Canadian Forest Service Publications
Abundance, species diversity, and community structure of Collembola in successional coastal temperate forests on Vancouver Island, Canada. 2003. Addison, J.A.; Trofymow, J.A.; Marshall, V.G. Applied Soil Ecology 24: 233-246.
Issued by: Pacific Forestry Centre
Catalog ID: 23635
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The ecological implications of the conversion of old-growth temperate rainforests to managed forests have generated much discussion worldwide. This paper examines the effects of such a conversion on different aspects of the biodiversity of the soil collembolan fauna, and attempts to determine the time that will be required for the collembolan fauna to approach the abundance and community structure seen in old-growth forests. The study also investigates the potential of using different measures of species diversity and community structure as indicators of old-growth conditions in forest soils. The study was carried out in three chronosequence sites in Douglas-fir dominated stands on the dry leeward eastern side of Vancouver Island, BC, Canada. Each of the three sites contained stands representing four stages of stand development: regeneration (7–9 years), immature (35–46 years), mature (80–102 years) and old-growth (>248 years). The Collembola were extracted from litterbags containing needle litter or wood chips, and from the forest floor (LFH) layer in the late autumn of four successive years.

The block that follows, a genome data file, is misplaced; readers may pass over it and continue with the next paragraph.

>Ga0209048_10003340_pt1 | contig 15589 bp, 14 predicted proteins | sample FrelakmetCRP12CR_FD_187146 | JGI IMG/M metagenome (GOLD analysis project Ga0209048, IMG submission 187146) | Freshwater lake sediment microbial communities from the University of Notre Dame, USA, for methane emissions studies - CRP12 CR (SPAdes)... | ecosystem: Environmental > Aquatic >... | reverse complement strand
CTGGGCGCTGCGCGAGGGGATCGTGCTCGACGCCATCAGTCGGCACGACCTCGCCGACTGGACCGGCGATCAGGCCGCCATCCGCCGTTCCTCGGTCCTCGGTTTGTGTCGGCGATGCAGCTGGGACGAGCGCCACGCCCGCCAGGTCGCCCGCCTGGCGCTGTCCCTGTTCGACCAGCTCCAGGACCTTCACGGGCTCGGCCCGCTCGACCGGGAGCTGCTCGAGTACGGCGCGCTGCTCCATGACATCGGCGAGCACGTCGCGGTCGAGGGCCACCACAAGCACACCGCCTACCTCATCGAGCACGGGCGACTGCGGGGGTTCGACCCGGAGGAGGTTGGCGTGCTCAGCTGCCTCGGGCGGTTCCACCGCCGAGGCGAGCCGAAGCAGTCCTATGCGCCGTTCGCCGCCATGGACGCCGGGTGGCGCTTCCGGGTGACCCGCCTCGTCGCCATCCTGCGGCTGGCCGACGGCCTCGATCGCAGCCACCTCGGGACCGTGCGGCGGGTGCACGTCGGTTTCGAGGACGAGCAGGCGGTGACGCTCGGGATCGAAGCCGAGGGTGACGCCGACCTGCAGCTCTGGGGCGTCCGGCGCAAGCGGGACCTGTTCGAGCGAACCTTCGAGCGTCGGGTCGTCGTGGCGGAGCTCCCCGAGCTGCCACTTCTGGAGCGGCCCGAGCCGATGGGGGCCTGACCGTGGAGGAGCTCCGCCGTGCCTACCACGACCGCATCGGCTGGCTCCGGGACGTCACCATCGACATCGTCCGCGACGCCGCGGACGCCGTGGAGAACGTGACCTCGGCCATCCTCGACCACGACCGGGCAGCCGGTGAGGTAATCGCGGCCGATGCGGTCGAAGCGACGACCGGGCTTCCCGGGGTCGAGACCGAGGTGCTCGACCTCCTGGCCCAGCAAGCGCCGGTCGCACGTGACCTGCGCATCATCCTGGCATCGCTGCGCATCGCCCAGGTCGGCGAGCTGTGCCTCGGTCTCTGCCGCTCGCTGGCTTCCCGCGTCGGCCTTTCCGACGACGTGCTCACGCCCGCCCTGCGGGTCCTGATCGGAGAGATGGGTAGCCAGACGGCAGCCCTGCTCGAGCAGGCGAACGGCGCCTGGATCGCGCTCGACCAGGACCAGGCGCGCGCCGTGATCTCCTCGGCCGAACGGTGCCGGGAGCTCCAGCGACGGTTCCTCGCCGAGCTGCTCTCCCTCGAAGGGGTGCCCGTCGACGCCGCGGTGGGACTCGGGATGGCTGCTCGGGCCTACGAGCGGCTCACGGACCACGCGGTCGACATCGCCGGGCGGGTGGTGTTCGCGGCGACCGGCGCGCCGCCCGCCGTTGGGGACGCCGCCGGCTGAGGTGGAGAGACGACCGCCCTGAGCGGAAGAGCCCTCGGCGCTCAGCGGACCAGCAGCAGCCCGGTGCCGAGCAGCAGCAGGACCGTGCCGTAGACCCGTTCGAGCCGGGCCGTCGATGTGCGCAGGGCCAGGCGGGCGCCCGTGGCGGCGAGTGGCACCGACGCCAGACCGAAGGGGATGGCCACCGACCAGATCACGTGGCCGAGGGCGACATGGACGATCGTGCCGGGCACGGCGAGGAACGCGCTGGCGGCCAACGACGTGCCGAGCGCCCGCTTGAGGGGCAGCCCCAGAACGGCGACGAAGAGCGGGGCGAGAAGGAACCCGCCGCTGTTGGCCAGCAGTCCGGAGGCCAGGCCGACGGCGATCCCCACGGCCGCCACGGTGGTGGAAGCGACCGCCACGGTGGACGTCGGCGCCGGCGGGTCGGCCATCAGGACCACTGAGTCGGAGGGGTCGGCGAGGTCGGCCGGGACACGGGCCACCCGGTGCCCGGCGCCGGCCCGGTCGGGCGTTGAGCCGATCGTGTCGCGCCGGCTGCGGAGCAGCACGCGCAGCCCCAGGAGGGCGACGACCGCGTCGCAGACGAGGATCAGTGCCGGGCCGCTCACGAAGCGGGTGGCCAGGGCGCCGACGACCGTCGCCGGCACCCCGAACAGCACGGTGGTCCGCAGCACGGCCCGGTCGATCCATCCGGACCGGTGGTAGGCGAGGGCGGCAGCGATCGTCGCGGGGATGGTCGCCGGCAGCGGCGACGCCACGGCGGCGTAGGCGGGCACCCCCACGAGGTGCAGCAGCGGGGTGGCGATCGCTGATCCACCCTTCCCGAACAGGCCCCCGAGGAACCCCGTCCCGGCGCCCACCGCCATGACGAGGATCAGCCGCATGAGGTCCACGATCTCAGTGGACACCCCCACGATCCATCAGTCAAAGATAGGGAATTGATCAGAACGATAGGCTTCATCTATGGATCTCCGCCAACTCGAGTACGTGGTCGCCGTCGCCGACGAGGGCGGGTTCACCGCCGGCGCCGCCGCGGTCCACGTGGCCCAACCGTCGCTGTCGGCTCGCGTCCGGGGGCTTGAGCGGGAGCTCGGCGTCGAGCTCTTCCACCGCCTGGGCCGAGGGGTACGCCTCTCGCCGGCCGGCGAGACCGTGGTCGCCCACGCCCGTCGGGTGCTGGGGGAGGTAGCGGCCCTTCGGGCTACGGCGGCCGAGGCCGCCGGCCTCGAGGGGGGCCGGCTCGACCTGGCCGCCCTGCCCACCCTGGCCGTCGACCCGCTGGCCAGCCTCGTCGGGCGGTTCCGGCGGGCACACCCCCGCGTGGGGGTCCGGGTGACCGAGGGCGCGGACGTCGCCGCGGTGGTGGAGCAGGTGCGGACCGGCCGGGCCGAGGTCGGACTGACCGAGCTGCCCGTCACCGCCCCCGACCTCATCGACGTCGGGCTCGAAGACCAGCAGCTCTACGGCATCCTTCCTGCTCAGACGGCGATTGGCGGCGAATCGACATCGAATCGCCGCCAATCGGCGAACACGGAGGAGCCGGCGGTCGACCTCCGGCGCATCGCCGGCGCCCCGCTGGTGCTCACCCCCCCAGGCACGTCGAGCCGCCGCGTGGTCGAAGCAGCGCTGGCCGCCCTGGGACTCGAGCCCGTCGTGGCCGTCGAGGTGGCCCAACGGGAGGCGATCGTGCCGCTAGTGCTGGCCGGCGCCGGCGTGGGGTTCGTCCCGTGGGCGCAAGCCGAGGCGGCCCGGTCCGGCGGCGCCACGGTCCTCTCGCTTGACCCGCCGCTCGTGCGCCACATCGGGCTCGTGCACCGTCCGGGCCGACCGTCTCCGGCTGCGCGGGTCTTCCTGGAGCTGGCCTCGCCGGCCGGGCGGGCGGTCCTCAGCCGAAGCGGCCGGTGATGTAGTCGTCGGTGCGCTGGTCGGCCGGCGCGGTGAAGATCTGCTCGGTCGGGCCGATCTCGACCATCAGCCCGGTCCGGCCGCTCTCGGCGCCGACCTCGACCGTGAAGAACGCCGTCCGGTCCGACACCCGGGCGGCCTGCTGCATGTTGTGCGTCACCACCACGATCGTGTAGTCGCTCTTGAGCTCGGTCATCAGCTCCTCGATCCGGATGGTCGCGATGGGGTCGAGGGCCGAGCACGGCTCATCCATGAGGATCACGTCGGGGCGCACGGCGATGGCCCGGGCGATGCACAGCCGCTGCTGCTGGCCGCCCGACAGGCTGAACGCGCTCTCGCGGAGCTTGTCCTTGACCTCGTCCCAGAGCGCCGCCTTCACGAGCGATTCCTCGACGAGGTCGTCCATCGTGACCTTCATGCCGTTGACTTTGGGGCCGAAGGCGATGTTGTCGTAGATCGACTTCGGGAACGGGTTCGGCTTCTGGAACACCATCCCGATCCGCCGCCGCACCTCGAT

Overall abundance of Collembola was highest in the old-growth and lowest in the regeneration stands. Although population numbers in the immature and mature forests were significantly higher than in regeneration stands, they still had not achieved the levels observed in old-growth forests. In the forest floor, species richness was low in regeneration stands compared to later stages of stand development, but did not differ significantly among immature, mature and old-growth stands. Measures of species diversity based on Shannon's and Simpson's indices of diversity did not differ significantly according to the stage of stand development.
It was not possible to distinguish individual collembolan species that could be used as indicators of old-growth conditions. The same species occurred in most or all stand ages, with differences being determined by changes in relative and absolute abundance of the species comprising the community. However, principal component analysis of data on the Collembola of needle litterbags and the LFH layer showed that the collembolan community of the regeneration stands could be clearly differentiated from those of the forested stands. In addition, the collembolan communities of 80–102-year-old forests could still be distinguished from those of the old-growth forests. In contrast, the collembolan fauna of decomposing wood chips was very similar in all stand ages, with the exception of the regeneration stands.